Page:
The global innovation system did not favour Australia in the 20th century.
The successful countries tended to be those close to big, homogenous markets. The companies that flourished most from new ideas were largely concentrated in high-tech mass-scale manufacturing. There was relatively limited opportunity for innovators who lacked scale to break into the vertically integrated value chains of the big innovating firms.
It is becoming increasingly clear that the history of technological advancement through the 20th century does not reflect the trends that we should expect to see in the 21st. Technology isn’t what it used to be. The world is changing in some surprising ways, and the rules of innovation are changing with it.
In my new book, The Australian Miracle, I identify two new trends that are emerging to influence the fortunes of nations. Both stand out for their special relevance to Australian circumstances.
The first trend is that our traditional “low-tech” industries are increasingly becoming high-tech. It is well known that Australians over the past decade have been especially talented at extracting productivity gains through the clever adoption of information and communications technologies (ICT).
But something broader is happening in our society, extending well beyond the use of the mobile phones and the Internet. Australian mining companies now hire maths PhDs and use chaos theory to develop lifetime plans for their mines. The Australian wine industry uses sophisticated forensic DNA typing of grape cultivars.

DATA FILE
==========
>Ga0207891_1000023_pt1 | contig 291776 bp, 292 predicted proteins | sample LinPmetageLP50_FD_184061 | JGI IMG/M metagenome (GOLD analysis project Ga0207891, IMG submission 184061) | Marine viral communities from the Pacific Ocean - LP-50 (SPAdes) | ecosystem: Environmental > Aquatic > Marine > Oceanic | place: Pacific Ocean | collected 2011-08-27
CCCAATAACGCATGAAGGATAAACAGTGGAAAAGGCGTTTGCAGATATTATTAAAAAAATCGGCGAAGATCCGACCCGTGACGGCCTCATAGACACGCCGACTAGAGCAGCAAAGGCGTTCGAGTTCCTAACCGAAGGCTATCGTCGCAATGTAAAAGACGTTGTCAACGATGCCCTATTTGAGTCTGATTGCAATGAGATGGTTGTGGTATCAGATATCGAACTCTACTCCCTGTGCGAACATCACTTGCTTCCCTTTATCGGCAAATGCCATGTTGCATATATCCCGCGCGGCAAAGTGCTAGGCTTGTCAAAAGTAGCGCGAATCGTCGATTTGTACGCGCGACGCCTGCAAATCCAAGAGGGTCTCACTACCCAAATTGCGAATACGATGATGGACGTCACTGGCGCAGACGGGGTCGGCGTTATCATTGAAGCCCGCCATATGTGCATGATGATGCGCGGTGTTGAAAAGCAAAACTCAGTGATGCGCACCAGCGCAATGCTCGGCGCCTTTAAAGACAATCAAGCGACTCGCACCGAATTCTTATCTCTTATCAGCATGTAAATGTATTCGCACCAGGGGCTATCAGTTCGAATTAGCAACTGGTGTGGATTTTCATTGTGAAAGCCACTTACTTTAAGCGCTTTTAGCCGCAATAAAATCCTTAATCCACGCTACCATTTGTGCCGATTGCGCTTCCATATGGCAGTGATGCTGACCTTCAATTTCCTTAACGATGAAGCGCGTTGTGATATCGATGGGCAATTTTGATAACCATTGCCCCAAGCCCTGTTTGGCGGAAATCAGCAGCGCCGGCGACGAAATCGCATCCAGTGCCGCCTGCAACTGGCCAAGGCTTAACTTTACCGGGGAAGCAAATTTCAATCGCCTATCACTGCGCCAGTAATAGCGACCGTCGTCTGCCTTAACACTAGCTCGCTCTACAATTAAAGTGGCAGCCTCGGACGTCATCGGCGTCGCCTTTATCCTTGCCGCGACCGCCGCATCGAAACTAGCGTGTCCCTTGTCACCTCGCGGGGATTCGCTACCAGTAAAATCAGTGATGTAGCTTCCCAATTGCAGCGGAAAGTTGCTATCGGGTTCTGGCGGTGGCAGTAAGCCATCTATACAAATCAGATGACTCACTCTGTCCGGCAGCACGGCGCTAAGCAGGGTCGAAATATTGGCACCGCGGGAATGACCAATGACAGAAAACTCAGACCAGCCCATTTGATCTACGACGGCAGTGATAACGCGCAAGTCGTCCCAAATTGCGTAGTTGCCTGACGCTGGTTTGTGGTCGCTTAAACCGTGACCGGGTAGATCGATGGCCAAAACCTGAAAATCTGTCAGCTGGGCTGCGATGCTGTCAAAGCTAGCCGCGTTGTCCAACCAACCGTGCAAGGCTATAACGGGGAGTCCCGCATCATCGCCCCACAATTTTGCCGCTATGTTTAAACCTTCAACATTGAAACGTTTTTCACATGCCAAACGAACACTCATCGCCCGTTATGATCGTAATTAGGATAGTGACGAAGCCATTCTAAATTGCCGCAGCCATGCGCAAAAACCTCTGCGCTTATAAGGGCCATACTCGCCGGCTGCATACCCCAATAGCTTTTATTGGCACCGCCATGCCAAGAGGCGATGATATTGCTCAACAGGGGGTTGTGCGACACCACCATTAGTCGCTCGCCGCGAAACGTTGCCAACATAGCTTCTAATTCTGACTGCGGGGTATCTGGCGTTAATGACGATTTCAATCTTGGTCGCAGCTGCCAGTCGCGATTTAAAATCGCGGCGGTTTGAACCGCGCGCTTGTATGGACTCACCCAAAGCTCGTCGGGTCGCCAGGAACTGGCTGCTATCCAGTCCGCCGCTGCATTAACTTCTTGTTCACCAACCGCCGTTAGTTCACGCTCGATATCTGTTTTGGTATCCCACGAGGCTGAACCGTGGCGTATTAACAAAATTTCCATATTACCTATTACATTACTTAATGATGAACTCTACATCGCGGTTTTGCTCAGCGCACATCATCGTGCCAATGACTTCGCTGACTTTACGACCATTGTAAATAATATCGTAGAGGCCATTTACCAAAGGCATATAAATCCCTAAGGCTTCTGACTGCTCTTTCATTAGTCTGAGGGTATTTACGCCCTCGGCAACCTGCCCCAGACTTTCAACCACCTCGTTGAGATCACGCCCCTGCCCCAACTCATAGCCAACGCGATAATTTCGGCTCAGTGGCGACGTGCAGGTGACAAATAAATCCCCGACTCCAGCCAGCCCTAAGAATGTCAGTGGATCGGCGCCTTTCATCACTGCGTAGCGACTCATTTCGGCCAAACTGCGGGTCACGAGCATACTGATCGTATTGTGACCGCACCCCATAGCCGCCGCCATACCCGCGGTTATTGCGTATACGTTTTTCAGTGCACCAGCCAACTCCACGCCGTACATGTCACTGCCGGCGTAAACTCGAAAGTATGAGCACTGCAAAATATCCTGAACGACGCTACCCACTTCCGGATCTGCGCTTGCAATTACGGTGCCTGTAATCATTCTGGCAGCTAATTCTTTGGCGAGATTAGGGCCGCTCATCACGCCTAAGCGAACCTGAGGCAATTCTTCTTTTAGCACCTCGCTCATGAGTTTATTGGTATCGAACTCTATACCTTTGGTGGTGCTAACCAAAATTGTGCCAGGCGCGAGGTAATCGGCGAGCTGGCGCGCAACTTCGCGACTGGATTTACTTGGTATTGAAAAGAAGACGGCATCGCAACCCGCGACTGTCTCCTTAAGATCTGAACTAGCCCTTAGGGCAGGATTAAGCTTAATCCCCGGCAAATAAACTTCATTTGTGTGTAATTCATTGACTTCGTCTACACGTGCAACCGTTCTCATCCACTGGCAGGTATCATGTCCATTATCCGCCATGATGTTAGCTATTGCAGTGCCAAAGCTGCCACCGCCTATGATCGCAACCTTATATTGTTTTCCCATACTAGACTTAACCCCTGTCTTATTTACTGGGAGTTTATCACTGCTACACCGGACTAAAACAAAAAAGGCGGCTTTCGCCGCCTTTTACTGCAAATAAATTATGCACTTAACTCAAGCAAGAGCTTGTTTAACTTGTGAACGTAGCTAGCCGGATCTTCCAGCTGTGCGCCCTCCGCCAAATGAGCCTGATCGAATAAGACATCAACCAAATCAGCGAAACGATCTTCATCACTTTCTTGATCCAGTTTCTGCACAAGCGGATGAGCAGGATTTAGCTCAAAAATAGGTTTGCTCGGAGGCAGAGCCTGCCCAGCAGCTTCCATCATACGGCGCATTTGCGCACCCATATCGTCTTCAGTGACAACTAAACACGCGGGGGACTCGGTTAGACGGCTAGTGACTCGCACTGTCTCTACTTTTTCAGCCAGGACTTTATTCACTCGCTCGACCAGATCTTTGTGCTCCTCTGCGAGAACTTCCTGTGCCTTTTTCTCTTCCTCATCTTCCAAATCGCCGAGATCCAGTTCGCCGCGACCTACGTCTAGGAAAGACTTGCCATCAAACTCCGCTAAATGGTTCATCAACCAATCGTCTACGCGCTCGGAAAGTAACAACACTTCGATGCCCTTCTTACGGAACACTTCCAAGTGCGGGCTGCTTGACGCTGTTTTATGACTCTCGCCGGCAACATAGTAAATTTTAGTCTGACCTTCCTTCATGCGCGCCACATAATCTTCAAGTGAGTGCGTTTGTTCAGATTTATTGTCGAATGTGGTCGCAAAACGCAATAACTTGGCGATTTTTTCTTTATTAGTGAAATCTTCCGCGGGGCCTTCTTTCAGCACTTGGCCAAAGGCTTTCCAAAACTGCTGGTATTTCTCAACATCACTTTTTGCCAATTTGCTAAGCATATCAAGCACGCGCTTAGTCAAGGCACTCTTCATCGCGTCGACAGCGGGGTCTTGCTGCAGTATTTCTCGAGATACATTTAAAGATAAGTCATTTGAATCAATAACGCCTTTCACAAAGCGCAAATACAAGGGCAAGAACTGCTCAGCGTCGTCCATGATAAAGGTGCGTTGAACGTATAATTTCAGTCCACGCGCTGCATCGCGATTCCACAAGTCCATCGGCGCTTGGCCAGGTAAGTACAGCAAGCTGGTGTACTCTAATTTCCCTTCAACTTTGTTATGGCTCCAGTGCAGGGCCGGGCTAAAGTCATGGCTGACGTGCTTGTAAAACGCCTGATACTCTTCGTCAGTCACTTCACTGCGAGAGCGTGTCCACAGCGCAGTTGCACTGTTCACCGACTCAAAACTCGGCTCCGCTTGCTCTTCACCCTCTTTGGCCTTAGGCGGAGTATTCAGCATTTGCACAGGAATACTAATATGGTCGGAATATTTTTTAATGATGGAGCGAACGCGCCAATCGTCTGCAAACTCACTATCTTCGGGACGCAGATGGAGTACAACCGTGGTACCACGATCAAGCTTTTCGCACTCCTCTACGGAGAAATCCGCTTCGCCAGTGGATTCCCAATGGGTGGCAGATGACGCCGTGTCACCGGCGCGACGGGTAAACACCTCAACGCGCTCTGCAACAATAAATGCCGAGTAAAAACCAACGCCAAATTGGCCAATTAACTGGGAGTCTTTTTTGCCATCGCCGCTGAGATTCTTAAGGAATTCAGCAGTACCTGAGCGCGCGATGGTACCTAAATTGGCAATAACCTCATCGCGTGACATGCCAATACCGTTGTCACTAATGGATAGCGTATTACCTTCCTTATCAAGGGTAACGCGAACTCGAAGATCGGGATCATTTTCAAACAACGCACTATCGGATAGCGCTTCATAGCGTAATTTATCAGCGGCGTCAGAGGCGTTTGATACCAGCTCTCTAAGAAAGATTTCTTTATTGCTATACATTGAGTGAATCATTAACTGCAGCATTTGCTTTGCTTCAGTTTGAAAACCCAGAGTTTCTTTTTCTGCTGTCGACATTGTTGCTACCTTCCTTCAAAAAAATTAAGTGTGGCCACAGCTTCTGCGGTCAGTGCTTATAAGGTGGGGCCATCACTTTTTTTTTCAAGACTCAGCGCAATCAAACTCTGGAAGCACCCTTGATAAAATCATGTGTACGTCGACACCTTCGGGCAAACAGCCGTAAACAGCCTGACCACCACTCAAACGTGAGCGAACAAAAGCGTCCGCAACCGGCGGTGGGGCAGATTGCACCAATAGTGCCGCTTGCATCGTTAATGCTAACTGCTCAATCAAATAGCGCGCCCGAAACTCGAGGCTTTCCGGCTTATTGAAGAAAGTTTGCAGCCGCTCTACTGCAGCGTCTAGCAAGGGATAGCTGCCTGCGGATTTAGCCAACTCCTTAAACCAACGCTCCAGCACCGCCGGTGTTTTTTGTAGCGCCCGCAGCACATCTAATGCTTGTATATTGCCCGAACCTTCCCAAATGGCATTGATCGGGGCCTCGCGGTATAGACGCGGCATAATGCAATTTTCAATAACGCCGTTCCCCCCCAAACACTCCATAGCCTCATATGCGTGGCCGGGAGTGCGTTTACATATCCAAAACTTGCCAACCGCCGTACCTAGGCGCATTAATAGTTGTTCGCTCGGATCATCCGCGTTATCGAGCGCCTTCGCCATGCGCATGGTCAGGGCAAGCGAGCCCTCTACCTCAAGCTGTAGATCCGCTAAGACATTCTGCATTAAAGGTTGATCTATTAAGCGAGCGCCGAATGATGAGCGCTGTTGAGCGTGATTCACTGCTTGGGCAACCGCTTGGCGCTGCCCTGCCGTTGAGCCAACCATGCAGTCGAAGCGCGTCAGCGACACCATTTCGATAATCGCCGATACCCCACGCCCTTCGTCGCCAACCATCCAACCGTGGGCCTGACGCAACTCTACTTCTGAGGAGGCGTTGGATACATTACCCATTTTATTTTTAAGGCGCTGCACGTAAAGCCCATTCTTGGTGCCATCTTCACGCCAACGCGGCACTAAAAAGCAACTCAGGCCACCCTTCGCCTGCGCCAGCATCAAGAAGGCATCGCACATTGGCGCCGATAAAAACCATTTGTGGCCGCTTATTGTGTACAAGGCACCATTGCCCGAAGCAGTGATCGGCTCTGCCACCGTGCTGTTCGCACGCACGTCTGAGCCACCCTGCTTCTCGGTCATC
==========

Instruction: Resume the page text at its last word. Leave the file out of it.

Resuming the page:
Only last month, Australian researchers in Queensland announced a genetically modified sugarcane that improves bioethanol production efficiency for use in green fuels.
In short, industries that we denigrated 30 years ago for not being sufficiently knowledge-based are becoming intrinsically technological - and the good news is that these are technologies where Australians are placed to lead the world.
The second trend, which is equally exciting, is the opening up of innovation value chains.
What does this mean? In the 20th century few Australian innovators had the scale to handle all aspects of the product cycle from basic research through to mass distribution. This was significant because the closed nature of global innovation meant there was often no other way to succeed.
Now though, big firms across all areas of the global economy are unlocking their business processes. Instead of trying to do everything themselves, they are increasingly outsourcing globally to find the best suppliers and the best ideas.
This model provides Australians with an entry point to innovation chains that were previously closed, and new opportunities to stake out strong niche positions in global industries.
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